Once upon a time, clutching a stuffed animal to your chest might have been a sign of abject sissiness and grounds for lunchroom banishment. But in the booming world of art dolls, sensitivity and cuddliness are no longer a shameful badge of babydom.
Artsy entrepreneurs like Parsons School of Design alums David Horvath and Sun-Min Kim have helped make dolls cool. Their adorably dysfunctional Uglydolls, with names like Wage and Wedgehead, show up at shops such as Tower Records, the MoMA Design Store, L.A.'s hipster Giant Robot and, in Atlanta, at Mad Bug and the Toy Store.
Drop into any underground emporium these days, from Grant Park's Young Blood Gallery to Buckhead's Alcove, and you'll find that for every big-business Uglydoll there are innumerable conceptual cuddlies -- in lowbrow terry cloth or yarn -- marketed by regional artists to the alterna-set.
Cabbagetown's YoYo Boutique & Gallery is currently featuring an exhibition devoted to various permutations on the artist-created alterna-toy market. Toy Stories runs through Dec. 23 and features 16 local and national artists riffing on their embrace of cuteness, alienation, whimsy and goofiness in doll form.
Some of the YoYo art dolls, like a yellow "Bunny" created by Miami clothing designer Karelle Levy, take actual animals as their inspiration. Others -- such as the one-of-a-kind furry mutants created by Miami's Friends with You or Lizette Greco's "Albino Monkey" -- are more fantastical creatures. They seem to express a sense of alienation and existential angst befitting their owners or the quirky indie sensibility of director Wes Anderson and performance artist Miranda July more than the peppy, perky Barbies and baby dolls of yesteryear.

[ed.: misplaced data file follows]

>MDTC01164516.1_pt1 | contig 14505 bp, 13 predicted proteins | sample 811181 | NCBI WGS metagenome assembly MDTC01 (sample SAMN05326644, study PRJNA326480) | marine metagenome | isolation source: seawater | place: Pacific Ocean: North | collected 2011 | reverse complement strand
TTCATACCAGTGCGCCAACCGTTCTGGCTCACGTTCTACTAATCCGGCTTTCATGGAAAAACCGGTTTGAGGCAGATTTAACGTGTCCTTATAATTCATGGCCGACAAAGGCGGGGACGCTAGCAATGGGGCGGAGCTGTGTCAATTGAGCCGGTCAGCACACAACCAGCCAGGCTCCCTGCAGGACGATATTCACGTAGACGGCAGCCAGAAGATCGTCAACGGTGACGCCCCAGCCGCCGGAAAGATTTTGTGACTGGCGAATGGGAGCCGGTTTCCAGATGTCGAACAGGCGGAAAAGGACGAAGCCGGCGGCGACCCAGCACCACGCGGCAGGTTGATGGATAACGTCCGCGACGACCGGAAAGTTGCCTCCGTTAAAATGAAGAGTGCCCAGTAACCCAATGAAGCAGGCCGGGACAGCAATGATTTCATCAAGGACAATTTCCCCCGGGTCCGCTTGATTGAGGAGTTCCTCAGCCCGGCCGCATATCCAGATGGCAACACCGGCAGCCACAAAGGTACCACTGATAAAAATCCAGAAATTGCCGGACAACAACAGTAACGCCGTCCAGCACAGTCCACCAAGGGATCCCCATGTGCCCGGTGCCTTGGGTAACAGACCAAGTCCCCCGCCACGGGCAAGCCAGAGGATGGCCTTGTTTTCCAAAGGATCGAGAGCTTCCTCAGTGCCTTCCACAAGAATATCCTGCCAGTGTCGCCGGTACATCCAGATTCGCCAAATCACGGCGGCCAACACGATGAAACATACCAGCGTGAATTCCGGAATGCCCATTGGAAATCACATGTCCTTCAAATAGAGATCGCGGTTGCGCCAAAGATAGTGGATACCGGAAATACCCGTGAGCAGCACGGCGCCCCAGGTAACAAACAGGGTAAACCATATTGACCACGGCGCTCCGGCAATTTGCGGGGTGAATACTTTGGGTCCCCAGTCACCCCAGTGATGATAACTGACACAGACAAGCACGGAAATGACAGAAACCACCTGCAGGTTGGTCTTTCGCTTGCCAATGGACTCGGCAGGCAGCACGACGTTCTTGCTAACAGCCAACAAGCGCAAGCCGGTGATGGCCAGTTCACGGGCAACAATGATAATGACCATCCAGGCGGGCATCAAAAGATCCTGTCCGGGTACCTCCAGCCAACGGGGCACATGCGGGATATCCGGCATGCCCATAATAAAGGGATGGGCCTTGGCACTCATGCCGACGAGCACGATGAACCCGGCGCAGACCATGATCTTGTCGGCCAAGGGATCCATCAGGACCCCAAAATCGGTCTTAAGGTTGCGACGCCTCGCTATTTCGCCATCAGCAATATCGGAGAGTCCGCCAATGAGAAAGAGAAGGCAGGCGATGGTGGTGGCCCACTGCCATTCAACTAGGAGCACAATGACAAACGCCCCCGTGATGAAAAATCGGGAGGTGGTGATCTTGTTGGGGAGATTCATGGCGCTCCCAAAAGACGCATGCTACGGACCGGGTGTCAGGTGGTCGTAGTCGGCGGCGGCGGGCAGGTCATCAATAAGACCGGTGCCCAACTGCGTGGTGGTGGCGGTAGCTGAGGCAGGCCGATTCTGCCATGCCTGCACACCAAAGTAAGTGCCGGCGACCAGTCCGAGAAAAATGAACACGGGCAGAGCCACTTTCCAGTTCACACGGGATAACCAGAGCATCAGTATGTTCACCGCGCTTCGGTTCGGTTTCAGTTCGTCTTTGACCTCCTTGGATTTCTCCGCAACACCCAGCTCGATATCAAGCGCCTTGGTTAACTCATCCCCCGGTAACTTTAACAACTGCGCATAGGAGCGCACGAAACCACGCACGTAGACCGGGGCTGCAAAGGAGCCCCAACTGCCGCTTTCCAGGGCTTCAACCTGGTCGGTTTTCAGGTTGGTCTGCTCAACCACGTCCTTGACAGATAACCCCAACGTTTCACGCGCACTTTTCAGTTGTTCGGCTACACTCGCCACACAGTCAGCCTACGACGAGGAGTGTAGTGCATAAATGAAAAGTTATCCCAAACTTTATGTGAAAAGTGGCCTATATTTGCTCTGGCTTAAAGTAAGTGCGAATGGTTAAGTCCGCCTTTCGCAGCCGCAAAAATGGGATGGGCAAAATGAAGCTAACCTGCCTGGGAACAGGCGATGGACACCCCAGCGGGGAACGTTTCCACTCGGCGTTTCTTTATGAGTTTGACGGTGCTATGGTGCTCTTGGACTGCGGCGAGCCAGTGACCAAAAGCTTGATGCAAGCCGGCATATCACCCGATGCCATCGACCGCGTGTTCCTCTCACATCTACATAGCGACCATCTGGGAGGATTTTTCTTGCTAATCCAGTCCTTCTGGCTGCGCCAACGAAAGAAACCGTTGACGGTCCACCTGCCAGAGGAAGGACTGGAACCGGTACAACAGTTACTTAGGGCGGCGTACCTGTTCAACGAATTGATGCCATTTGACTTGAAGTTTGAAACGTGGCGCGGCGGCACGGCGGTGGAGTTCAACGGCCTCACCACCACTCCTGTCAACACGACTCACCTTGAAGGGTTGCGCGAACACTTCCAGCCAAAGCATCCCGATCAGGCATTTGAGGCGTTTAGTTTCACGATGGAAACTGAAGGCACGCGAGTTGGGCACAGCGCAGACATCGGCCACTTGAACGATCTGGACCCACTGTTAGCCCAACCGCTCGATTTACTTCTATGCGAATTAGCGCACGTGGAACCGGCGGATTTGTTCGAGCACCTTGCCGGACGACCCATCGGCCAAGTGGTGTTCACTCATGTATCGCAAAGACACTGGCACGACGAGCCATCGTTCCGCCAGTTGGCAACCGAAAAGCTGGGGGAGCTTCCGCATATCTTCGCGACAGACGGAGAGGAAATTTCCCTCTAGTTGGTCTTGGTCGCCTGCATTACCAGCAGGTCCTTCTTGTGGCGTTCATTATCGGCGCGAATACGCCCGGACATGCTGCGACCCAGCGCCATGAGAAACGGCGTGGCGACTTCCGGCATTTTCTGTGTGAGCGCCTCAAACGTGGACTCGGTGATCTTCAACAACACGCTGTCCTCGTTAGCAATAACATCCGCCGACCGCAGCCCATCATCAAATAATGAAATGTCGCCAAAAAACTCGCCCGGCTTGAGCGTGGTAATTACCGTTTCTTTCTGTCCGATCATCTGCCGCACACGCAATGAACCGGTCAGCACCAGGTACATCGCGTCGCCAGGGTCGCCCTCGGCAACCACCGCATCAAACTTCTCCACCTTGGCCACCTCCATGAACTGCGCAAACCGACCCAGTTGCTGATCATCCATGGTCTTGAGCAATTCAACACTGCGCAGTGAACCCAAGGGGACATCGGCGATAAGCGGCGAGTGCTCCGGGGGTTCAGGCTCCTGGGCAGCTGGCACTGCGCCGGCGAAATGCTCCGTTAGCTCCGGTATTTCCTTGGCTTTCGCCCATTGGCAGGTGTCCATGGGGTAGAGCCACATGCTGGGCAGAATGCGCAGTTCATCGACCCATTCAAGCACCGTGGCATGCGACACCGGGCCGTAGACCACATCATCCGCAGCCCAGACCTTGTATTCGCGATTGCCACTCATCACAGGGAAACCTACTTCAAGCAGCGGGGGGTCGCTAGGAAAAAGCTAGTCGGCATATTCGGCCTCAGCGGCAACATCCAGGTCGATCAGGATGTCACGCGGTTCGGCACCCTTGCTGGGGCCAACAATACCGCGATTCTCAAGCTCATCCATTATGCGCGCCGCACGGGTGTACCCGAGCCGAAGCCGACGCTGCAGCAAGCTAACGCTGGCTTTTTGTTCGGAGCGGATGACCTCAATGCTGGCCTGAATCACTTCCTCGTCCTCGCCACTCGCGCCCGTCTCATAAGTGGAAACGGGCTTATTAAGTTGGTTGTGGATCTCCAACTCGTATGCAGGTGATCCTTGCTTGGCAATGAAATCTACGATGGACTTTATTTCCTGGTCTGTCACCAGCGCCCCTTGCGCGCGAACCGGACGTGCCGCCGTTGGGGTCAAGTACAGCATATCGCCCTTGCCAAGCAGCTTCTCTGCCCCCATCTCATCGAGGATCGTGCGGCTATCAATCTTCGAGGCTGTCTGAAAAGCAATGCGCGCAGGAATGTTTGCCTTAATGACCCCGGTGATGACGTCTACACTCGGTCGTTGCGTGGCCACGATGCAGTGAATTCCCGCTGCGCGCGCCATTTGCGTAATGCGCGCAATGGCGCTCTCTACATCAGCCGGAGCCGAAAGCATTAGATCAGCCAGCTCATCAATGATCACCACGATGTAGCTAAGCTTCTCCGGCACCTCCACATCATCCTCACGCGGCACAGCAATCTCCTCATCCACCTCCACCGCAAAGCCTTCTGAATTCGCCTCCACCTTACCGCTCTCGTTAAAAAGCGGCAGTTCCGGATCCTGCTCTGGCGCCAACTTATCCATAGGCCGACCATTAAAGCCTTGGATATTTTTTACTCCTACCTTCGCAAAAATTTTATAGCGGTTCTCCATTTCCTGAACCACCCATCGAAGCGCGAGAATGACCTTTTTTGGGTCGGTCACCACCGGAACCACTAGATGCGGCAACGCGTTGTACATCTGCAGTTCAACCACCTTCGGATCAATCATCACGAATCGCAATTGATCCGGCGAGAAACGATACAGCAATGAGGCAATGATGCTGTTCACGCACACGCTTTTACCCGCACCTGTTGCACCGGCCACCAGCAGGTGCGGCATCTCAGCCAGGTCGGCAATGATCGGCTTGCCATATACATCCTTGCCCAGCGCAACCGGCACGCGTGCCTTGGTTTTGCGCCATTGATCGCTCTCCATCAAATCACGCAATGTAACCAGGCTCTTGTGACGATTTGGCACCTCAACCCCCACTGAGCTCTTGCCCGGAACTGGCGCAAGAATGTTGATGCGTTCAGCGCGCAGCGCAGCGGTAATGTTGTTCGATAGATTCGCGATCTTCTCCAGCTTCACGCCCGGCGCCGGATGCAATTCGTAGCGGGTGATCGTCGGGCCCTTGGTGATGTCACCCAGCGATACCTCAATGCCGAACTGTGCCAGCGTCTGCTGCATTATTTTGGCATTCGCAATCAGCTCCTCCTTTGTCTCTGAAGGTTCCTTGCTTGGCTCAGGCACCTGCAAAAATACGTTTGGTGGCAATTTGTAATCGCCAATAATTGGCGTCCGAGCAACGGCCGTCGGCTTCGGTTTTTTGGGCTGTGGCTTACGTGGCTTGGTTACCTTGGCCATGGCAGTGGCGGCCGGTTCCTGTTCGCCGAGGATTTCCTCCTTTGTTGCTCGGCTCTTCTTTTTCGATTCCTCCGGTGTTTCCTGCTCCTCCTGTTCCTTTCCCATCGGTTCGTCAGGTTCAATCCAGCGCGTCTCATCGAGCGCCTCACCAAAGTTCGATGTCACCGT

Certain ideas recur in their design: sexual androgyny to perhaps reflect post-baby boomers' sexual anxiety; snaggleteeth, eye patches and other physical flaws to suggest an outsider status that their imperfect owners can relate to. The irony is that these frowning or confused-looking critters appear ambivalent about their ability to comfort.
The neo-plushie sensibility is a very Gen X one. Weaned on "A Charlie Brown Christmas" and Sid and Marty Krofft, these post-everything artists turn the pathos and mawkishness of their childhood obsessions into products that both mock and valorize anxiety. The Uglydolls were created after Sept. 11, when co-creator David Horvath used to sketch his ameoba-meets-space alien creatures on letters to his girlfriend Sun-Min Kim living in Korea. Art toys seem to address a similar ennui-driven post-9/11 world view and a contemporary Peter Pan zeitgeist where a childhood need for reassurance can coexist with a sense of grown-up irony about the potential of a stuffed bunny to make the pain go away.
"I don't ever remember drooling over a fruit bowl or a landscape," says Alcove owner H.C. Warner, who carries Frank Kozik's Circus Punk dolls. But he finds a powerful drool factor in alterna-plushies, which activate a pleasure zone untouched by traditional art forms.
"They're kind of like the underdogs," says Giant Robot proprietor Eric Nakamura of the neo-plushies, which have sold briskly at his stores.
Toy Stories artist Susan Voelker takes that underdog notion to a hilarious extreme in her vegan answer to "Aqua Teen Hunger Force." Her huggable "Protein Power Pals" St. Soysage and Fak'n Bac'n are crime fighters in capes and masks who mock a kiddie culture of superheroes and strongmen.
Part of the toys' appeal is their low price, which corresponds with the rise in indie craft and the burgeoning alterna-homemade phenomenon of artist-created goods to counter corporate hegemony.
"It's just like buying this cute little sculpture for only $20 or so," says Young Blood co-owner and plushie artist Kelly Teasley.
The plushie is just another outgrowth, says YoYo Boutique co-owner Paulita Bennett, of graffiti and fine-artist-created T-shirts. Uglydolls and their equivalently affordable spawn are objets d'art for everyone and, more importantly, they put a cuddly, accessible, design-friendly spin on art making.
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